Michael Sean Gallagher: My Twitter Account as Data Visualization
Most of you have probably already heard about Aaron Swartz’s death last week, and the response from the science community focusing on supporting and promoting Aaron’s vision for open access through the hashtag #PDFtribute occurring most prominently through Twitter. You can see an overview on the ETechLib blog.
#PDFTribute — The First (And Hopefully Last) Open Access “Martyr”: http://etechlib.wordpress.com/2013/01/14/pdftribute-the-first-and-hopefully-last-open-access-martyr/
Through the passion and urgency being brought to the conversations around these events, there are many conversations emerging around related issues, from how to make a PDF, tools for sharing files with the public, tools for discovering or negotiating intellectual property rights with publishers, and even how to use Twitter appropriately for science communication and productivity. One of the posts gathering attention today through the #PDFtribute stream is “10 ways scientists can benefit from Twitter” on one of the AAAS blogs.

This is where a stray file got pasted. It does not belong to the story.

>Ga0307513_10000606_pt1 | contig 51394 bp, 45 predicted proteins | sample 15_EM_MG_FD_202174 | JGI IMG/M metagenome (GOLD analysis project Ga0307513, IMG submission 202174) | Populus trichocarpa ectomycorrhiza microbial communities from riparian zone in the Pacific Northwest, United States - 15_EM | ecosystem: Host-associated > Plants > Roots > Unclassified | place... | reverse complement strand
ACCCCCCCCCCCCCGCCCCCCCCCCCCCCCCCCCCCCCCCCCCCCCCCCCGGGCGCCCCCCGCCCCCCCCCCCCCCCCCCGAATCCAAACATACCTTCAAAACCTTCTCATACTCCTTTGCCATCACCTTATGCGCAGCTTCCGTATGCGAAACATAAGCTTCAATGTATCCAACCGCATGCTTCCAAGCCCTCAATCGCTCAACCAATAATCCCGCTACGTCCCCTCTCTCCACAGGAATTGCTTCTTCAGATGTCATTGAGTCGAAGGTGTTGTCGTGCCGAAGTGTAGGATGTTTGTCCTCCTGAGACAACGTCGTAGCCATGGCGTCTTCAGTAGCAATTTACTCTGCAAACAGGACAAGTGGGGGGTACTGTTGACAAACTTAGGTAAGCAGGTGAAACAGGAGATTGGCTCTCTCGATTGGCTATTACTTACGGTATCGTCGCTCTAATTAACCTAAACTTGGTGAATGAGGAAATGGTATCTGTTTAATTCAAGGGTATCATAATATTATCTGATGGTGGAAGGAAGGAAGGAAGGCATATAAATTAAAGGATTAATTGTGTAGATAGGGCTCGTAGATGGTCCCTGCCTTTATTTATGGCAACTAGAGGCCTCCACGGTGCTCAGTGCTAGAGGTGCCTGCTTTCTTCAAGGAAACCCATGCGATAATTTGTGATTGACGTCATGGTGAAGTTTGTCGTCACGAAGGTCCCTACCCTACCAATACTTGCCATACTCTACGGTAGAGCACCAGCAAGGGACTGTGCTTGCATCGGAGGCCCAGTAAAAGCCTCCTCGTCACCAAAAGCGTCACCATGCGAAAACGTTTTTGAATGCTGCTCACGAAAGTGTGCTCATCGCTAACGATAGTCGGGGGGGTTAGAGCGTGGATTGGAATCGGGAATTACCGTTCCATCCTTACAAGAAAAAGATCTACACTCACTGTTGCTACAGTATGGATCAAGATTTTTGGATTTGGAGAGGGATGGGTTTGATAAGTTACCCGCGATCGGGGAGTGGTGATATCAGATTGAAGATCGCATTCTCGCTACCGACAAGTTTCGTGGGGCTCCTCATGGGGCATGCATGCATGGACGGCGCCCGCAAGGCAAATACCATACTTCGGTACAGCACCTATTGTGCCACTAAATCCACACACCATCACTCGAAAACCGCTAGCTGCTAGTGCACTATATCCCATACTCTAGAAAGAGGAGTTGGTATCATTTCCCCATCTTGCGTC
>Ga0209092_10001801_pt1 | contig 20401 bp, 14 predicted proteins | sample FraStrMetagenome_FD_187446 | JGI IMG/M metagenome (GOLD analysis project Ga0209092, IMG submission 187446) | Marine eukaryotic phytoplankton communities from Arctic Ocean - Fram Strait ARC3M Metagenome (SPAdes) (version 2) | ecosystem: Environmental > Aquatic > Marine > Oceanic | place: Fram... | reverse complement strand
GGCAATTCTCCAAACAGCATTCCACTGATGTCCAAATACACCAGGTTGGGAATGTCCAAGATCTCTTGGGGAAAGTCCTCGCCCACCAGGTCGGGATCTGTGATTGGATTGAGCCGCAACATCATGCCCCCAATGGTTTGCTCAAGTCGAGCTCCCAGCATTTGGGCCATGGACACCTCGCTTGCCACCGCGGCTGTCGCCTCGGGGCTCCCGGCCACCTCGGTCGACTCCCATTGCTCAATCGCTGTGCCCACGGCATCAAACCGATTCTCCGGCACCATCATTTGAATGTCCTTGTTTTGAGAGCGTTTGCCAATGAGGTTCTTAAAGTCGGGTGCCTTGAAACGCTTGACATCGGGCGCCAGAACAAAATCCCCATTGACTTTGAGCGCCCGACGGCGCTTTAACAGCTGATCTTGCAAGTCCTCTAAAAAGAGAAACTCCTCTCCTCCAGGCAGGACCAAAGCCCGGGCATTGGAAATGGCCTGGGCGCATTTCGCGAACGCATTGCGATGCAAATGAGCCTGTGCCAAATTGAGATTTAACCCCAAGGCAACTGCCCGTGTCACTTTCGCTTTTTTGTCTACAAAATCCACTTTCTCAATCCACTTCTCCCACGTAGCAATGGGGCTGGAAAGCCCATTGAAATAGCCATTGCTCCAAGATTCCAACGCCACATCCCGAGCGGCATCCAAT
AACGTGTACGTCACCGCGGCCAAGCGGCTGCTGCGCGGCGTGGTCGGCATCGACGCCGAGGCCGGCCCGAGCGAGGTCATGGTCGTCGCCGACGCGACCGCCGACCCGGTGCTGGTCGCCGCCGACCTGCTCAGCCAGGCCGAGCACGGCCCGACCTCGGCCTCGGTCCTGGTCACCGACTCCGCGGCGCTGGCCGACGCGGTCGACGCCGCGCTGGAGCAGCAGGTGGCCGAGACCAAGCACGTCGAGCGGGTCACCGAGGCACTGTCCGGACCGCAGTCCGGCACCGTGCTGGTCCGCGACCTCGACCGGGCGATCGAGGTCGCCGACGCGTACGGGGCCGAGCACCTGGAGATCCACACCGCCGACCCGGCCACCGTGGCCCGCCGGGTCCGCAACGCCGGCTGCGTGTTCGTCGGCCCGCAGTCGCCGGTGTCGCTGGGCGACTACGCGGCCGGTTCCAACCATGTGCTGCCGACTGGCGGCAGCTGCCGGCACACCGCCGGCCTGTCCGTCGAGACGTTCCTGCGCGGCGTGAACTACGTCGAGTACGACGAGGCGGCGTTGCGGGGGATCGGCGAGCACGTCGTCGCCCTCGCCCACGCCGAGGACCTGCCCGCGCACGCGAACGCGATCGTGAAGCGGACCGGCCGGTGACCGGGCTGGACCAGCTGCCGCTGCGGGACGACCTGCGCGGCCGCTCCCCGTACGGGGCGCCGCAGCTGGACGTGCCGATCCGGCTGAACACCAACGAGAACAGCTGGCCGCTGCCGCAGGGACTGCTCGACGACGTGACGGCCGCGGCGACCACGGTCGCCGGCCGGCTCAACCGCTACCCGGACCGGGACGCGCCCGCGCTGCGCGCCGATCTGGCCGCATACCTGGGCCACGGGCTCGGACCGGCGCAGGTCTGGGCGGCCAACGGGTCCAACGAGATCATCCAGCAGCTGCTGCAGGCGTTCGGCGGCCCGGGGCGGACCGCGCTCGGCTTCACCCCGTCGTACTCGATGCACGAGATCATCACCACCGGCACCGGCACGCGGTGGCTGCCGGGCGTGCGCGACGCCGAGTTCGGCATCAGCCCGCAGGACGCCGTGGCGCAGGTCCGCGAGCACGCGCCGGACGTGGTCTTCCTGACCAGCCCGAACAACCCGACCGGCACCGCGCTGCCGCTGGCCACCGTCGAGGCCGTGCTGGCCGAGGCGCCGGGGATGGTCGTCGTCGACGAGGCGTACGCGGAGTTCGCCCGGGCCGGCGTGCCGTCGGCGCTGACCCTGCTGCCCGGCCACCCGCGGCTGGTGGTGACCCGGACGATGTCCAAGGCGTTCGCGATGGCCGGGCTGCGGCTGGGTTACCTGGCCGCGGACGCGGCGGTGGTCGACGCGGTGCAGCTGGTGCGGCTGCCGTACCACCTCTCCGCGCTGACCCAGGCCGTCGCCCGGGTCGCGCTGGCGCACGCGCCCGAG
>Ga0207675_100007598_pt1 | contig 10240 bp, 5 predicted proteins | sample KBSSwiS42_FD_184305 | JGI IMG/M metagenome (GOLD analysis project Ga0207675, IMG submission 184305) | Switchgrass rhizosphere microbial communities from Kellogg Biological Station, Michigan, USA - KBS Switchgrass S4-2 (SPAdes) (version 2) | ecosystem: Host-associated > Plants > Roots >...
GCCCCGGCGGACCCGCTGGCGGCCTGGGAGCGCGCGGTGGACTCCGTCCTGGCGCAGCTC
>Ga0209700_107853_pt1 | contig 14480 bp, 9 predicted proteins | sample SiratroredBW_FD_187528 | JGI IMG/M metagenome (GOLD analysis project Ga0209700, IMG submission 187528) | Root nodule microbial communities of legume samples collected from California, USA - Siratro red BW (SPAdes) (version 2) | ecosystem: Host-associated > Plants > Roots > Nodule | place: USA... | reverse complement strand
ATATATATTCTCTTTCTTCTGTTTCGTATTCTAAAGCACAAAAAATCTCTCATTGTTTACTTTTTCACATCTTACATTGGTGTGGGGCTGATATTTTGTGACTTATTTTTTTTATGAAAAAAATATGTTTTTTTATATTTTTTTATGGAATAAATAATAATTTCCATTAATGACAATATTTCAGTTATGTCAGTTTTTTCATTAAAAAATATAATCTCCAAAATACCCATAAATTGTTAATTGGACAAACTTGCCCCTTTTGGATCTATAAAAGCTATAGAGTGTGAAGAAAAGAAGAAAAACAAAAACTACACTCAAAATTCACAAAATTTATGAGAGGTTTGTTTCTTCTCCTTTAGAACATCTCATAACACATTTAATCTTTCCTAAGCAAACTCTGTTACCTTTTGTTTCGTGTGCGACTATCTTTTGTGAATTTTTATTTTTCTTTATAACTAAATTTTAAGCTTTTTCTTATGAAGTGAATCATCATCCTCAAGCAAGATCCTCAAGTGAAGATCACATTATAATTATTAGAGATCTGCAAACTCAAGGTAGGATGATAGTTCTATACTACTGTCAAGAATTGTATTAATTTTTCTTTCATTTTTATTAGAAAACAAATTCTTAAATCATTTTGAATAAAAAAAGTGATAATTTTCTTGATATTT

Summer Allen. 10 ways scientists can benefit from Twitter. Qualia. January 15, 2013. http://membercentral.aaas.org/blogs/qualia/10-ways-scientists-can-benefit-twitter
Summer highlights ways in which Twitter is useful as a productivity tool for scientists: from troubleshooting to career strategies; tracking conversations around events whether you attend in person or not; data collection; research subject recruitment; tracking emerging topics and discoveries in your research topic as well as in science and technology in general; and sharing your findings and publications to both professional and public audiences. You can see more in the original blogpost, along with tips for best practices.